I have photos that are much too blue and do not show the sunset colors at all. How can I make the pictures look like what I saw, using Corel Paint Shop Pro or other software? How can I prevent this in the future?
Outdoor vistas are illuminated by sunlight and skylight. In the middle of a clear day, the sun is contributing white light and the sky is contributing an azure cast. The two blend, and the combination produces a natural daylight. Shadows are the result when an object blocks sunlight. However we can still see detail in these shadow areas because they are receiving light from the sky, Most times we are unaware of the blue cast induced by scatter light from the blue sky, however a photograph will generally depict shadows with a blue cast. This is particularly true when the vista is a snow scene. The digital camera in auto mode attempts to neutralize strange illumination with its “white balance” algorithm. White balance is not infallible, so sometimes we need to switch to manual and supply a suitable neutral target for the white balance to work off of.
In the image above, both labelled squares are the same colour. Yes, exactly the same. You can check it yourself using an eyedropper tool in some software. They look different because our brains adjust for the context of the colours around them. In an environment washed with the yellowish light of a ceiling light, we can still tell what colour things are despite that they all have a yellow tint to them. We don't even notice the tint! Our brain is automatically correcting for the context of the colours; for the light source.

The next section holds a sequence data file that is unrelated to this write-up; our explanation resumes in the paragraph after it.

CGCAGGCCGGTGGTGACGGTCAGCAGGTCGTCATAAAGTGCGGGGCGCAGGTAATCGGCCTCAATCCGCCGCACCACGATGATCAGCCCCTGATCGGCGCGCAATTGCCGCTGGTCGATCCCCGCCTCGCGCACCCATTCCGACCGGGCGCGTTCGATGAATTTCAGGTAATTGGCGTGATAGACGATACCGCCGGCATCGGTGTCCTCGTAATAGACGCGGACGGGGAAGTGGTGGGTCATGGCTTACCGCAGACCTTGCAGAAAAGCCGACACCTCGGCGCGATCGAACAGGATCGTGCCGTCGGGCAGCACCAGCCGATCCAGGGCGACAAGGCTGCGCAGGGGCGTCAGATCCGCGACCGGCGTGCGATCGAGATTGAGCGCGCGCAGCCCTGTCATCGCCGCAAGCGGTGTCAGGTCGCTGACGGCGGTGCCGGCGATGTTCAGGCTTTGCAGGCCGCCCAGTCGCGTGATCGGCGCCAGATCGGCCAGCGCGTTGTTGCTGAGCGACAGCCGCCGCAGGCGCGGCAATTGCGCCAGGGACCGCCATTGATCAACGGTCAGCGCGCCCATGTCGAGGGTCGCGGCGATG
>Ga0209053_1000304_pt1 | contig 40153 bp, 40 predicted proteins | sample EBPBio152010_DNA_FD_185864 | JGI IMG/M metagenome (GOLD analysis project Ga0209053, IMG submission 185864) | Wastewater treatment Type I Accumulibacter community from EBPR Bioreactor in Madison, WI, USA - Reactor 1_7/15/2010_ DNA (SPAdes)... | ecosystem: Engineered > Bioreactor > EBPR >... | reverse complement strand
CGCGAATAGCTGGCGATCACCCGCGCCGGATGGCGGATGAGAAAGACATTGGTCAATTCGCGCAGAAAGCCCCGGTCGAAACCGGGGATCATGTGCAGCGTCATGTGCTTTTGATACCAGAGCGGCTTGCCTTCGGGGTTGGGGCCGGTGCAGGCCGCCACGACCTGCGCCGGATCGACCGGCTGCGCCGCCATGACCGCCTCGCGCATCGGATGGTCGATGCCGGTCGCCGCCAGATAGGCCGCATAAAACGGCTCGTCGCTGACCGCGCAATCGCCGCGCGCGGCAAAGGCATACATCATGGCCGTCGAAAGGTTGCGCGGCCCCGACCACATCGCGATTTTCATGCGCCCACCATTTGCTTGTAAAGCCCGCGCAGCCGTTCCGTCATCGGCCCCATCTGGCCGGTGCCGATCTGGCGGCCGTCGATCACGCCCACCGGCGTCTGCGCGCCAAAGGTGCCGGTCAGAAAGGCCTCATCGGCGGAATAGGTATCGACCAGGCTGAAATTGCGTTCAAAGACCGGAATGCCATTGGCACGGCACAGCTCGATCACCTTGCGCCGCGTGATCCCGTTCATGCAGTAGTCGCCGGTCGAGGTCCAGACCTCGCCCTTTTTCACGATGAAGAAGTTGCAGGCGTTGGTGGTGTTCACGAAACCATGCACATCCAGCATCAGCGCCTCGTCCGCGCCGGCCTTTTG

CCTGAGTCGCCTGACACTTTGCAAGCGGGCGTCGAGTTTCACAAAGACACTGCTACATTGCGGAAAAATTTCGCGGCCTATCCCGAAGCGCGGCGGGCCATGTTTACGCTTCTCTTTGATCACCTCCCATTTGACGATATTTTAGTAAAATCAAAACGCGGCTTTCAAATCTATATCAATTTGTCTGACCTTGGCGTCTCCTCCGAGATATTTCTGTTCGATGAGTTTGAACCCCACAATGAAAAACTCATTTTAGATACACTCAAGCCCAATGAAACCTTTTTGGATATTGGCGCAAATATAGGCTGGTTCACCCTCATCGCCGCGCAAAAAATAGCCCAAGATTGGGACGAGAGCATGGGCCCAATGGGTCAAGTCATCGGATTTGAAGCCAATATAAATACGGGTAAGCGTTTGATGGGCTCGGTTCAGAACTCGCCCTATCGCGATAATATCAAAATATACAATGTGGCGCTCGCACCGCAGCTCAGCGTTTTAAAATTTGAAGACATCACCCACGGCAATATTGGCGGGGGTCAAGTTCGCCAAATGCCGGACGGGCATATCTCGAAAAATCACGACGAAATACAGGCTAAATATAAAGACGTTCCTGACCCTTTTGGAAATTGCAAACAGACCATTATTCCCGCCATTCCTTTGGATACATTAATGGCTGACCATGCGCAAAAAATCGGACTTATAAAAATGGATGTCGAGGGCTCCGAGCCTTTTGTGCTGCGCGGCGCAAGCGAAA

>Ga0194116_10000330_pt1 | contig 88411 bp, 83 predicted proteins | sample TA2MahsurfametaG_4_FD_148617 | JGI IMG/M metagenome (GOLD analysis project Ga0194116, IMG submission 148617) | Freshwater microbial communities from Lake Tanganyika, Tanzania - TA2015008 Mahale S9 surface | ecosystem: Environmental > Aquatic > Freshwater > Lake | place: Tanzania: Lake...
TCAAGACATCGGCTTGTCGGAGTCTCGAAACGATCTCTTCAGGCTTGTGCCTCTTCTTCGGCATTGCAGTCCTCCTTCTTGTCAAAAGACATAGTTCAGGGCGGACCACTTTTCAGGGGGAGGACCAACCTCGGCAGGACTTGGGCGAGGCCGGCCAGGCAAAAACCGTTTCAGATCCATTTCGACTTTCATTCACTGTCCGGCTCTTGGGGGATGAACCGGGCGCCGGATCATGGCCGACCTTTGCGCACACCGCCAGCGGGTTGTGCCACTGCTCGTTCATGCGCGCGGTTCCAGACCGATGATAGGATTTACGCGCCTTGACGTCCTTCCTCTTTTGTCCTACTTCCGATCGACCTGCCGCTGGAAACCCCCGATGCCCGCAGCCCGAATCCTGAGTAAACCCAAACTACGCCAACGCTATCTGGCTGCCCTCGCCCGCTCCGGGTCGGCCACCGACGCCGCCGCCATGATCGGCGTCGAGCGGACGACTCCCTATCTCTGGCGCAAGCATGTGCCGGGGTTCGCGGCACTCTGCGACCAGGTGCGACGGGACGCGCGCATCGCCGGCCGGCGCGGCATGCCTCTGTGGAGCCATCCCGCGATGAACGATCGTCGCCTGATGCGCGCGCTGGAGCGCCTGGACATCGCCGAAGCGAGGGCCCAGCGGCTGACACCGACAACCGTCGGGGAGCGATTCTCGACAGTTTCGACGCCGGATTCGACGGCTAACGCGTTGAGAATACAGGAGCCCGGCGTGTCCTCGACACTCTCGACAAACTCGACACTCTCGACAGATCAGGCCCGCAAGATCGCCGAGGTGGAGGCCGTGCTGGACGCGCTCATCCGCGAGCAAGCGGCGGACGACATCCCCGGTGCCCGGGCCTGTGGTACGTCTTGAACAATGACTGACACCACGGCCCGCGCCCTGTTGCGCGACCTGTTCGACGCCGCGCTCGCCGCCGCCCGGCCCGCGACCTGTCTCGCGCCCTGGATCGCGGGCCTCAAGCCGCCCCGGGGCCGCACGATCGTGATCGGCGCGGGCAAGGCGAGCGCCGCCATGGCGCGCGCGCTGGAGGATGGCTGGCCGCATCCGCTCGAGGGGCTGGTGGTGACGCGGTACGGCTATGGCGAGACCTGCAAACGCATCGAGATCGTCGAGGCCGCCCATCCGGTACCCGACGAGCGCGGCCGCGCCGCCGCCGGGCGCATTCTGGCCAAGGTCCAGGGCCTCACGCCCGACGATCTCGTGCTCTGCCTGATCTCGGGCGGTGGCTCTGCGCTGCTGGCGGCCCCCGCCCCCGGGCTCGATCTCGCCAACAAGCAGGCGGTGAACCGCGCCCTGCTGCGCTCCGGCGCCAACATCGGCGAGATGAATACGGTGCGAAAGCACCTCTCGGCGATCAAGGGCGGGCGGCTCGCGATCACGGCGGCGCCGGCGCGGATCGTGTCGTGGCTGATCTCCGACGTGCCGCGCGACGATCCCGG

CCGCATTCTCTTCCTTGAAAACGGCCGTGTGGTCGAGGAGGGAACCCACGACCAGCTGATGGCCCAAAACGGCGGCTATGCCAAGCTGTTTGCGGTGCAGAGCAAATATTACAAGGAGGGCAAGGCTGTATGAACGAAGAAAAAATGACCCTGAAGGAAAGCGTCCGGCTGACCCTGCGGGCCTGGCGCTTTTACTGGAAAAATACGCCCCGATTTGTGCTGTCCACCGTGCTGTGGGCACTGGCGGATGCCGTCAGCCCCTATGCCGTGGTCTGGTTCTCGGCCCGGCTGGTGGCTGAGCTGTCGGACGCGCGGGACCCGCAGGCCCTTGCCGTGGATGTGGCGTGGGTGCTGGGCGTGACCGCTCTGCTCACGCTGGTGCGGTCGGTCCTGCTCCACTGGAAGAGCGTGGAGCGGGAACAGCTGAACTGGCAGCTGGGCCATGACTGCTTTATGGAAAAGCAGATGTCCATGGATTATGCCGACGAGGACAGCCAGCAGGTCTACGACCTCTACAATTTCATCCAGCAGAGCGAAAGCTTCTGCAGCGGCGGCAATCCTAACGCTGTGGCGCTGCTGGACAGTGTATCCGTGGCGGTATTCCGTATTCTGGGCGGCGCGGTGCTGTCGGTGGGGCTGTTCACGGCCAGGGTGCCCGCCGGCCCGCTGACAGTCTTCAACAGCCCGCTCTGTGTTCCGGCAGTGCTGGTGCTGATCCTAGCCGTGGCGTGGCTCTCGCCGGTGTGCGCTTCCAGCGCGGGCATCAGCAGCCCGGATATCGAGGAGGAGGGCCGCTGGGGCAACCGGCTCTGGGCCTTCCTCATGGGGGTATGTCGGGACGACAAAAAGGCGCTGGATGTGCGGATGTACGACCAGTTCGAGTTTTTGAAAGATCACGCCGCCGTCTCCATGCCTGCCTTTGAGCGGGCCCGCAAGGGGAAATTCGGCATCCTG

This phenomenon is called white balance. Our brains are very good at it, but cameras sometimes are not. They only see what's in the frame, so sometimes they don't have enough context to choose the correct white balance automatically.
White balance is corrected in software after the fact (if necessary) by specifying some part of the image which you know should look white. In principle we ought to specify the full spectrum of light of the primary light source (i.e. the sun through the clouds) and also have an understanding of how the human brain perceives such a light source, but we don't. If extra colour correction is needed (it usually isn't) then that would be more involved.
So use your favourite software to edit the white balance of your image. You will get better results if your image is in the camera RAW format instead of JPG.
Adjust White Balance in Paint Shop Pro - away from the blue tint and toward the warmer tints, until the blue cast disappears.
Note though, that your monitor may not be calibrated correctly. Even when it is, if you share the photo, people viewing it on their monitors may not have calibrated monitors. In other words, you can only do your best. If you can't calibrate your monitor then I recommend tweaking the white balance to something that looks good to you, then sharing that photo across a few devices - your desktop PC, your laptop, your work PC, and your smart phone, for example. Compare the image across those different devices and you'll find it looks different on each.